Went to aikido for the first time in over a month yesterday. I was afraid I might get into shock or something but it felt really good, like all the muscles I’ve not been using this past month have just been given a jump start.
Tonight, met up with Cin, a BT colleague, for dinner. She told me that two reporters are leaving and she’s thinking about quitting too. It seems that not many of my contemporaries are still with the paper. Only three seniors and the rest have been there for only three years or less.
It’s been said that the paper has always been an excellent training ground for many people. The local business weekly is full of ex-BT staff, it’s online daily’s editor too was with BT. And I can name one who works in the PM’s office, one in the ASEAN secretariat and another with the NEAC.
But still, it’s sad to see good people leave the paper when they’re still needed there. And the management is not actually persuading them to stay, but instead pushing them to accept other offers.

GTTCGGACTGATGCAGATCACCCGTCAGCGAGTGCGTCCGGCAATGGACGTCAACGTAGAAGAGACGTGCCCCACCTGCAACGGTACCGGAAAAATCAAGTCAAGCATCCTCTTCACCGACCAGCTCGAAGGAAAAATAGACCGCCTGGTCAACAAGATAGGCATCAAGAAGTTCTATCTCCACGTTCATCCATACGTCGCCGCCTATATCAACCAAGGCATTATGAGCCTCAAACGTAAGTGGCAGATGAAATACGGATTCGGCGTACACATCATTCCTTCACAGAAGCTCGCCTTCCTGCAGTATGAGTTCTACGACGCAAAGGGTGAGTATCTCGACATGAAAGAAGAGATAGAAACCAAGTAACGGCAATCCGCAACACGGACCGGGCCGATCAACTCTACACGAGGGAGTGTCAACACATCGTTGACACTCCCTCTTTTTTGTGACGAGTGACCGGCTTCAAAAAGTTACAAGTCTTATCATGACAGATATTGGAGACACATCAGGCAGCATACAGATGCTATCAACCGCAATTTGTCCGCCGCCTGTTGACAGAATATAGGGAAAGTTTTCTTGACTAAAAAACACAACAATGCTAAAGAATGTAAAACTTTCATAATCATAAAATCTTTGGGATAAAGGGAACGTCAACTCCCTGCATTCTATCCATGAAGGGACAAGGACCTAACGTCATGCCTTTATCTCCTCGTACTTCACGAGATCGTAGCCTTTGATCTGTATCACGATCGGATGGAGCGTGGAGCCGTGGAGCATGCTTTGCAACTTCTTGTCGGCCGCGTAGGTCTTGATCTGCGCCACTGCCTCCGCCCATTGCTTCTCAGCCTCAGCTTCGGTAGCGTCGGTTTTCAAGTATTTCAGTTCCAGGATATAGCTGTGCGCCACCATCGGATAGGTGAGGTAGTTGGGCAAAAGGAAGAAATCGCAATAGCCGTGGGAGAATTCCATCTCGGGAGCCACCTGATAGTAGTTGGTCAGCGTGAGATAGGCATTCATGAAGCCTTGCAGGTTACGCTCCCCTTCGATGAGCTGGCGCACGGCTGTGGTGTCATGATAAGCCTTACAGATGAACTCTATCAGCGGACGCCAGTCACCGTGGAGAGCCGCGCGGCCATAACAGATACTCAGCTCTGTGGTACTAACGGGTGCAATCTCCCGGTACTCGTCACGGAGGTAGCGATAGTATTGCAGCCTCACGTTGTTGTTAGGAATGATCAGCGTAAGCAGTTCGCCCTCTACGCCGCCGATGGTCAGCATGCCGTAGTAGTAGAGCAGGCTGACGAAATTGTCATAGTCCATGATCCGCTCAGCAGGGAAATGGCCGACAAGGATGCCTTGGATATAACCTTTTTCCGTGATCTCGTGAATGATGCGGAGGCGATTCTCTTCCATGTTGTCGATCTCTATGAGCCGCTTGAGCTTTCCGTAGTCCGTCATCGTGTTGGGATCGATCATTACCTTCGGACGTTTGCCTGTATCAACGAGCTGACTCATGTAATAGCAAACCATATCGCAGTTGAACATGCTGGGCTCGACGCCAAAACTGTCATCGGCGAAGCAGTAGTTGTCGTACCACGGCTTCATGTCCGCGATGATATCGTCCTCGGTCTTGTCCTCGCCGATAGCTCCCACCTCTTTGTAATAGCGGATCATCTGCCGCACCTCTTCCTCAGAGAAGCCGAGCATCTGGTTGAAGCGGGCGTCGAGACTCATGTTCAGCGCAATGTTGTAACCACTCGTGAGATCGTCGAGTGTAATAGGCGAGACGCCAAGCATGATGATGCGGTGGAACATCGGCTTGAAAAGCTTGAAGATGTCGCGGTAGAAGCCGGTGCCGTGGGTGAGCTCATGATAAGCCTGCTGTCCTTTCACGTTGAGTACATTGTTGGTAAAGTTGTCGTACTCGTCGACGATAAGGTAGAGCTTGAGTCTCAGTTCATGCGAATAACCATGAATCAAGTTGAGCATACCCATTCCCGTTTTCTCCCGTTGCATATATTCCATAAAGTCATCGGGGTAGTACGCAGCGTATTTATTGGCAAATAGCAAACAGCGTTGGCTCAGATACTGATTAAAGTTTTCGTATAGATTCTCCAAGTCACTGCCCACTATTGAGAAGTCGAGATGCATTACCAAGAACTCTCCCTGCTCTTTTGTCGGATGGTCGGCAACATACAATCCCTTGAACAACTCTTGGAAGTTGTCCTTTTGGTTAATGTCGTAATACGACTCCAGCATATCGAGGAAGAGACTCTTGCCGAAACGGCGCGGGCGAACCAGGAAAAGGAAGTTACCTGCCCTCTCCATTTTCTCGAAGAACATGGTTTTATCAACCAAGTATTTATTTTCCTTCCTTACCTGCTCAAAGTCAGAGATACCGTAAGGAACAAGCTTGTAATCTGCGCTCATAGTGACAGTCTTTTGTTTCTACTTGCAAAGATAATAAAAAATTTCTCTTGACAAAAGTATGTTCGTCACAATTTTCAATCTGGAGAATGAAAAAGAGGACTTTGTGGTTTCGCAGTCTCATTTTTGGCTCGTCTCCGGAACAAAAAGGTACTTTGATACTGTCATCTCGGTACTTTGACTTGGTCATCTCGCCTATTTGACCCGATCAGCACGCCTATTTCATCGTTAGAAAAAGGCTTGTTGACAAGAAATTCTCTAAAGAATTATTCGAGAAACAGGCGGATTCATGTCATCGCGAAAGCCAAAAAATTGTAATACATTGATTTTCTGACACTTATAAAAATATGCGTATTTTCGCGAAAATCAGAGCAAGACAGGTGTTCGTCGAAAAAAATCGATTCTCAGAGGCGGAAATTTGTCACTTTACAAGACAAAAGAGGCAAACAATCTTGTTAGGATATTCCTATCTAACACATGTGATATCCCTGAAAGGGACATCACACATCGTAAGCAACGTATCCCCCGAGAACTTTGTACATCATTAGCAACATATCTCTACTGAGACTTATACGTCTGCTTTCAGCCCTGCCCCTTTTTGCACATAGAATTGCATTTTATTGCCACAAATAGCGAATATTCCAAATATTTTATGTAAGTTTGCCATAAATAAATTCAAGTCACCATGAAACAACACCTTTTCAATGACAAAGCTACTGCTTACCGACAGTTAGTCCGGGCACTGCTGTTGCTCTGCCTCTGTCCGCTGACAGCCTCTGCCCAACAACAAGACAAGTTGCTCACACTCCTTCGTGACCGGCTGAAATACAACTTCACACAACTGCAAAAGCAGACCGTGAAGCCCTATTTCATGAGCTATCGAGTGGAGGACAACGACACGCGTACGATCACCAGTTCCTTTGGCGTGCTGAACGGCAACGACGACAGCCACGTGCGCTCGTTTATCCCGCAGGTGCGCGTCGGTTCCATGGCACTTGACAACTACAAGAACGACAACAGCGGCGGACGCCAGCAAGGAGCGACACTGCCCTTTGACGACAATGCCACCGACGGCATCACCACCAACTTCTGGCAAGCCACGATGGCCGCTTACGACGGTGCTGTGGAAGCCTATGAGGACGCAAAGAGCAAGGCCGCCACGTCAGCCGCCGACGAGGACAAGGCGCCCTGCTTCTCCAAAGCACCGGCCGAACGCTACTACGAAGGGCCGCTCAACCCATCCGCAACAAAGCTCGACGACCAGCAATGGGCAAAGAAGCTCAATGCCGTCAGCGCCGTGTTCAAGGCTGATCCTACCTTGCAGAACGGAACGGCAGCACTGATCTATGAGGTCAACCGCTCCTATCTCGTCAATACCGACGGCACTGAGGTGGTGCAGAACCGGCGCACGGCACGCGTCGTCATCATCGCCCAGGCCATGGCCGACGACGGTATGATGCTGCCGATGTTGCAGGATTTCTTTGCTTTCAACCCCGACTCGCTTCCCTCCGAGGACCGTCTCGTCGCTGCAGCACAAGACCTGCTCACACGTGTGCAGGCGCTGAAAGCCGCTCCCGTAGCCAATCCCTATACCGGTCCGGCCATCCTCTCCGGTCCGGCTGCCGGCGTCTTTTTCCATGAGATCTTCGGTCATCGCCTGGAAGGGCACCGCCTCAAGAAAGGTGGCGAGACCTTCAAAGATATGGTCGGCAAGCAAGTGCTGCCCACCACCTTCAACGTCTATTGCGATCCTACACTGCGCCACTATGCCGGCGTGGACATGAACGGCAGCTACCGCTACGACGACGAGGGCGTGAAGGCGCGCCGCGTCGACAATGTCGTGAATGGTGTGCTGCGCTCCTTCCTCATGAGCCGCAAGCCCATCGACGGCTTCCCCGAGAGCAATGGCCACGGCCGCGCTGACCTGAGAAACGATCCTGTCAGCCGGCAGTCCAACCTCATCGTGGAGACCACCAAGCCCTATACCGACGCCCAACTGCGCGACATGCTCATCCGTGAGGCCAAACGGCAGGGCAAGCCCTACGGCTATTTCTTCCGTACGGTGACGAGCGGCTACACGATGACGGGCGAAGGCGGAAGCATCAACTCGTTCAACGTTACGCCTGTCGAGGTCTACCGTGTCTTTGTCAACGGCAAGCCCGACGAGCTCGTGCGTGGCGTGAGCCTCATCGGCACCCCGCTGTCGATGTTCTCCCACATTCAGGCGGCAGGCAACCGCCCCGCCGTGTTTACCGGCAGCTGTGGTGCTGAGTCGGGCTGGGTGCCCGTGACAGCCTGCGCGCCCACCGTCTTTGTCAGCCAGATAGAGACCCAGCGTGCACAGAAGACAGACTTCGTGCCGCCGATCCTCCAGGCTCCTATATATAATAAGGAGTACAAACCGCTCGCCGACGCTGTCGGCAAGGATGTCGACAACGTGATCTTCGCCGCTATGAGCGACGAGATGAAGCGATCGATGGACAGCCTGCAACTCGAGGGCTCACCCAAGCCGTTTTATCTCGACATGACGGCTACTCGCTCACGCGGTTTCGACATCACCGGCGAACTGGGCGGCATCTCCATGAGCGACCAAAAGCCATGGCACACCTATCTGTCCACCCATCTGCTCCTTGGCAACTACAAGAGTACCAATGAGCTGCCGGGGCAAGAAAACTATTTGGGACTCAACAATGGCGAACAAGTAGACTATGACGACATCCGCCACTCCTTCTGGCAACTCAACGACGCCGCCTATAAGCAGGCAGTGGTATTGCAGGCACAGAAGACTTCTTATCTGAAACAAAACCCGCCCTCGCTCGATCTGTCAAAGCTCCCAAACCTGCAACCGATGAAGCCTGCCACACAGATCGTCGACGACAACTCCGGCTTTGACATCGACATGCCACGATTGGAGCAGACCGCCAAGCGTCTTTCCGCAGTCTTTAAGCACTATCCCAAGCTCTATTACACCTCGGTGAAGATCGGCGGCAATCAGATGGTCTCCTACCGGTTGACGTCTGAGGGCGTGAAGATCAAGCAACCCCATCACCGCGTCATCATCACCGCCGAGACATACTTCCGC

Journalism is not something you get into for the money. The pay sucks (unless you work with a certain tabloid where the bonuses are quite the subtantial wan) and the work can be rough. But it’s damn worth it when you break a story and had it picked up by the foreign wires, or when something you wrote moved the market. And the thrill of cornering and bombarding the high and mighty CEOs of PLCs, ministers and important people with all kinds of questions.
I don’t regret leaving BT, although now I want to write again. It’s the timing I guess. Plus, with all the changes being made there I don’t think I could last a week. I may not end up with a more prestigious job, but I am really glad to have worked in BT. A really good training ground for budding journalists, although you won’t have the chance to do a Woodstein act, at least, not until there’s real free press in this country.